In 1987, Sunderland were victims of the new play-off system which at the time included teams at the bottom of the table, but in 1988 the club returned to the Second Division under Denis Smith in emphatic fashion.
1990 – BACK IN THE BIG TIME
Sunderland were promoted once more soon after, albeit in strange circumstances. After losing in the play-off final at Wembley, the Lads were promoted anyway due to Swindon Town being refused entry to the top flight owing to financial misdemeanours.
1992 – THE PREMIERSHIP
The Premiership formed in 1992 before Peter Reid arrived on Wearside tasked with securing promotion. And in his first full season, he secured the First Division title with 83 points.
1997 – THE STADIUM OF LIGHT
In 1997, the club bid farewell to Roker Park and moved into the Stadium of Light. Sir Bob Murray led the project from start to finish, and the Lads’ new home, which was built on the former site of the Monkwearmouth Colliery by Ballast Wiltshire plc, opened with a showpiece game against Ajax in July 1997. The original capacity was 42,000, which subsequently increased when an extension to add another tier to the north end of the ground opened in 2000.
1999 – RECORD BREAKERS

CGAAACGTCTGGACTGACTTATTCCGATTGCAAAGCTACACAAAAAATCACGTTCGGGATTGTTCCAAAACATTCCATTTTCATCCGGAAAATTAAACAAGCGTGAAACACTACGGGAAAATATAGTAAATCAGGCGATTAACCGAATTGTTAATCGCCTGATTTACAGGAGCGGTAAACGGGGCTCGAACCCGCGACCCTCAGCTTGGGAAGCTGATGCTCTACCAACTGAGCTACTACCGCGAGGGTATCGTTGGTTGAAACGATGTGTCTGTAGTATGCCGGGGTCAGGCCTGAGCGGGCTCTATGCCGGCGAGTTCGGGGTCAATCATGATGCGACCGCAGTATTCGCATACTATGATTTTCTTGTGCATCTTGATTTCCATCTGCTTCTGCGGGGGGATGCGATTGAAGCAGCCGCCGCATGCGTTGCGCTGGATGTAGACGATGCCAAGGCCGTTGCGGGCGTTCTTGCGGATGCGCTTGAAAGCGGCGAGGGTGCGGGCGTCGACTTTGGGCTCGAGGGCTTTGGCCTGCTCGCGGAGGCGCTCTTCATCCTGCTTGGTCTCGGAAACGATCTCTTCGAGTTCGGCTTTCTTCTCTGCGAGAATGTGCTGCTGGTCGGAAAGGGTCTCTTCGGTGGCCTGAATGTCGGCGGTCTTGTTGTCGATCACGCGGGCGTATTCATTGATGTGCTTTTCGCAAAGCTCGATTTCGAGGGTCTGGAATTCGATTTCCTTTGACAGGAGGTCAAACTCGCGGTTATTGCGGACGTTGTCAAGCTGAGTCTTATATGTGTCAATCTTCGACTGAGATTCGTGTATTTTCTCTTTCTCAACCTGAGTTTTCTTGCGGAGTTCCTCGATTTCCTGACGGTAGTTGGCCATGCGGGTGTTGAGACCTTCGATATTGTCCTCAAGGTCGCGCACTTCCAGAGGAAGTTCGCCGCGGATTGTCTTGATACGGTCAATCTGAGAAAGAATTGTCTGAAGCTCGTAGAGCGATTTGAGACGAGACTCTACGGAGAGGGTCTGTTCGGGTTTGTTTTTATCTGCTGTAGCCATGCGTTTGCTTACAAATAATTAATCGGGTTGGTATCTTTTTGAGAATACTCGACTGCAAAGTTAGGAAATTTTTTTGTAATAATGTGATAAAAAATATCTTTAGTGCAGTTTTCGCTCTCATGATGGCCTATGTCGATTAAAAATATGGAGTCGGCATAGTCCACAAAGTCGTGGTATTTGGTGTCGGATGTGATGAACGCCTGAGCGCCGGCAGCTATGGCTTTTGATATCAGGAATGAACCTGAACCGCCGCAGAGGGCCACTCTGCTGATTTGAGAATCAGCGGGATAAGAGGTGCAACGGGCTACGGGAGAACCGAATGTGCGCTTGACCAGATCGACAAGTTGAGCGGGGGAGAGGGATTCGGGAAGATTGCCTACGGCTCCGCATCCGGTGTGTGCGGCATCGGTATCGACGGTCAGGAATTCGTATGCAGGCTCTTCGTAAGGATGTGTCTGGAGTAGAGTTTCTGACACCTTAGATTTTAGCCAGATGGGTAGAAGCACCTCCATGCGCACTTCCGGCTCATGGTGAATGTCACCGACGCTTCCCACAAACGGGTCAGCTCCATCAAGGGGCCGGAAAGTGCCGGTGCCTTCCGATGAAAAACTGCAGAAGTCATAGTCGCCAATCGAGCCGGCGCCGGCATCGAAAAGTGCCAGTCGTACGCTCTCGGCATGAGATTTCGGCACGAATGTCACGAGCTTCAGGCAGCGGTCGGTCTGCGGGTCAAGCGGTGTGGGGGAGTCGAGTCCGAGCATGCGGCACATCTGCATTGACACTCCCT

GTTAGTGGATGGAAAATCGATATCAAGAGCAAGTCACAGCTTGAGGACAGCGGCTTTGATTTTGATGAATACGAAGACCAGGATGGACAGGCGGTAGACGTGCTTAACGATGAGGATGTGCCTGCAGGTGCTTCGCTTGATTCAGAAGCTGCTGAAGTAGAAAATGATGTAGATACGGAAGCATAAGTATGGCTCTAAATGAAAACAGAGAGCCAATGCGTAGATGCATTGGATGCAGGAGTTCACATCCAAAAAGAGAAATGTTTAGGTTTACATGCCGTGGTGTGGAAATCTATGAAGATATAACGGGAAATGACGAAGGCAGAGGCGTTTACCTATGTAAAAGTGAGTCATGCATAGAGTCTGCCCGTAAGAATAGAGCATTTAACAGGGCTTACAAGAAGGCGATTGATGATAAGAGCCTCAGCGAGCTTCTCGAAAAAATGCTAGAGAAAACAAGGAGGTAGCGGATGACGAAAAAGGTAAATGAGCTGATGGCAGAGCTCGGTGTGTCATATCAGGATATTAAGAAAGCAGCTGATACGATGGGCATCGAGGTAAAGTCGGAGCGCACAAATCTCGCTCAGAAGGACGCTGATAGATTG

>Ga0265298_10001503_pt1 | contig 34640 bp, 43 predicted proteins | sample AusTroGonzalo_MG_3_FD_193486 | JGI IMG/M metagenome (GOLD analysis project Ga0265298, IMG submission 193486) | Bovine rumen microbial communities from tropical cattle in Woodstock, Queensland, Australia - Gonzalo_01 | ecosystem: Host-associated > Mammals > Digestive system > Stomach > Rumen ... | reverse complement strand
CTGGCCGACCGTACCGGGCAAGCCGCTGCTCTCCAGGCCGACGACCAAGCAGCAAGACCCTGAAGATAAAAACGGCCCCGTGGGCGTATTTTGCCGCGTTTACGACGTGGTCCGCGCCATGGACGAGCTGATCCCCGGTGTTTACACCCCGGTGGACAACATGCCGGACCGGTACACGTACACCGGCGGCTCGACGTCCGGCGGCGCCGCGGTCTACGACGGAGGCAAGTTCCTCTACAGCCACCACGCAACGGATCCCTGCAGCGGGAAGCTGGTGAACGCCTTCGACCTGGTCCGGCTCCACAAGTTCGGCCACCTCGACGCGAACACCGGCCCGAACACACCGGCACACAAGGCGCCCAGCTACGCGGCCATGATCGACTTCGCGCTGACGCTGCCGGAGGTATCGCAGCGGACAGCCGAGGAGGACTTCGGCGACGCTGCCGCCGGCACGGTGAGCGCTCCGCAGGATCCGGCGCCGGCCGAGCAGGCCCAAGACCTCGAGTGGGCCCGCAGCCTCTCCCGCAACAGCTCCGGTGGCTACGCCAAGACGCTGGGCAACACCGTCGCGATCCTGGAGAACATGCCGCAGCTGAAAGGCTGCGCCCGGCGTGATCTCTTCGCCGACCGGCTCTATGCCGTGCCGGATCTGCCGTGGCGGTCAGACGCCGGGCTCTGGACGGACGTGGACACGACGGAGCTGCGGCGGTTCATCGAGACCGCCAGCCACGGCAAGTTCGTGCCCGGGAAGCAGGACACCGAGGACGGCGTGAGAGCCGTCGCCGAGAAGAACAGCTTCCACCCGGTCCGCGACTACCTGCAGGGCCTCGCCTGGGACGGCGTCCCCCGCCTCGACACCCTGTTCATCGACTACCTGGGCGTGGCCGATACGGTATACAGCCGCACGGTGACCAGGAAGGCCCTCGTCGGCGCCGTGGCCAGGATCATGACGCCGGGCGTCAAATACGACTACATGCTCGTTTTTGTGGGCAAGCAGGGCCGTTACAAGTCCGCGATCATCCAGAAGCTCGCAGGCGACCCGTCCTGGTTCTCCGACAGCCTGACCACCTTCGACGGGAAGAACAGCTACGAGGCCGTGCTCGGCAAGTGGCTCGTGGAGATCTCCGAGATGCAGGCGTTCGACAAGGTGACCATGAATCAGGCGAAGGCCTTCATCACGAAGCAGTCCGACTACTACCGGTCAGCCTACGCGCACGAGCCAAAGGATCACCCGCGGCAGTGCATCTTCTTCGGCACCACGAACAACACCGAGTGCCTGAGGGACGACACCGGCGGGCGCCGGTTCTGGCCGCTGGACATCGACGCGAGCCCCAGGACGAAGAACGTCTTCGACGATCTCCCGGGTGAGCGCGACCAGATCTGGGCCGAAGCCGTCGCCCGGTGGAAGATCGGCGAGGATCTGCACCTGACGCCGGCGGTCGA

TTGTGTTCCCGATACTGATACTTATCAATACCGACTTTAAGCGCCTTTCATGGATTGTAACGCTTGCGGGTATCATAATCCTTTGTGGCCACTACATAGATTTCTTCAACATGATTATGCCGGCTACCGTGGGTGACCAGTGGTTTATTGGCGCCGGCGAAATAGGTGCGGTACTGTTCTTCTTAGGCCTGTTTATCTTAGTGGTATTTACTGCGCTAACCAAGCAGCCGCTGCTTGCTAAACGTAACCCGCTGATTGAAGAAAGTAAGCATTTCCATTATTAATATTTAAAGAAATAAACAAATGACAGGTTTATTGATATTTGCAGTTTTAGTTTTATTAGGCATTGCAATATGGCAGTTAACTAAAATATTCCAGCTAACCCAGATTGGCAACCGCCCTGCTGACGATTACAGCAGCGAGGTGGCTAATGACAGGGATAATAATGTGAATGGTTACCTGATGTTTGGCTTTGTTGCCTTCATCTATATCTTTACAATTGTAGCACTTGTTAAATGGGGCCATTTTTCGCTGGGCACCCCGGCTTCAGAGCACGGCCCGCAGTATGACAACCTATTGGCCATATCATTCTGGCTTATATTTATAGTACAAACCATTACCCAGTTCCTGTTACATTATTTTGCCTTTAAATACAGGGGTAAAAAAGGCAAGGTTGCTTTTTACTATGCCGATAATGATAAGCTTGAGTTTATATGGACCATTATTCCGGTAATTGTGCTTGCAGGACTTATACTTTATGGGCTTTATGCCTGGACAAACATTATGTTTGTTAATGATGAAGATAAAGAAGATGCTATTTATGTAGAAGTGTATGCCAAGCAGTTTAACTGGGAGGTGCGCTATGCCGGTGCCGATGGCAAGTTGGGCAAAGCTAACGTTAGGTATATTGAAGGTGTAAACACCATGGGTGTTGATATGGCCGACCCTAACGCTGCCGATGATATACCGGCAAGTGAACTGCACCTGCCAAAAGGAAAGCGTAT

One season after suffering play-off final heartbreak at Wembley, Sunderland made no mistake and secured promotion with a record-shattering 105 points, and this time they capitalised on their success with Reid guiding the club to seventh place in the top flight – their highest position for 45 years.
2006 – ROY’S BOYS
The summer of 2006 yielded a monumental change, as Drumaville Consortium headed by Niall Quinn gained control of the club. A slow start to the Championship season saw Roy Keane replace Quinn as manager, and the Irishman made an immediate impact firing Sunderland up the table as the title was secured.
2009 – PREMIER LEAGUE YEARS
In 2008, Ellis Short gained a controlling interest in the club before completing a deal to take charge in May 2009. The likes of Ricky Sbragia, Steve Bruce, Martin O’Neill, Paolo Di Canio, Gus Poyet and Dick Advocaat took charge of the Lads in the top flight, completing some of the greatest escapes in football history. A spell that also saw the Lads record a memorable string of 'Six in a Row' derby victories over local rivals Newcastle United.
2016 – SEASONS TO FORGET
Sunderland remained in the Premier League until May 2017, as David Moyes’ side were relegated following a disappointing campaign. A successive relegation followed under Chris Coleman, who replaced Simon Grayson following his dismissal in October 2017, as the Black Cats plunged into the third tier for only the second time in their history.
2020 – LEAGUE ONE & WEMBLEY WOE
A new era began in May 2018, as Stewart Donald took charge of the club. Jack Ross was appointed manager and the Scot led the club to Wembley Stadium twice during the 2018-19 campaign. The Black Cats suffered capital heartbreak on both occasions, though, losing to Portsmouth on penalties in the EFL Trophy final before a last-minute winner secured victory for Charlton Athletic in the League One Play-Off final. Ross was replaced by Phil Parkinson on 17 October 2019, but the former Bolton Wanderers boss saw promotion hopes dashed when 2019-20 season was curtailed due to the coronavirus pandemic.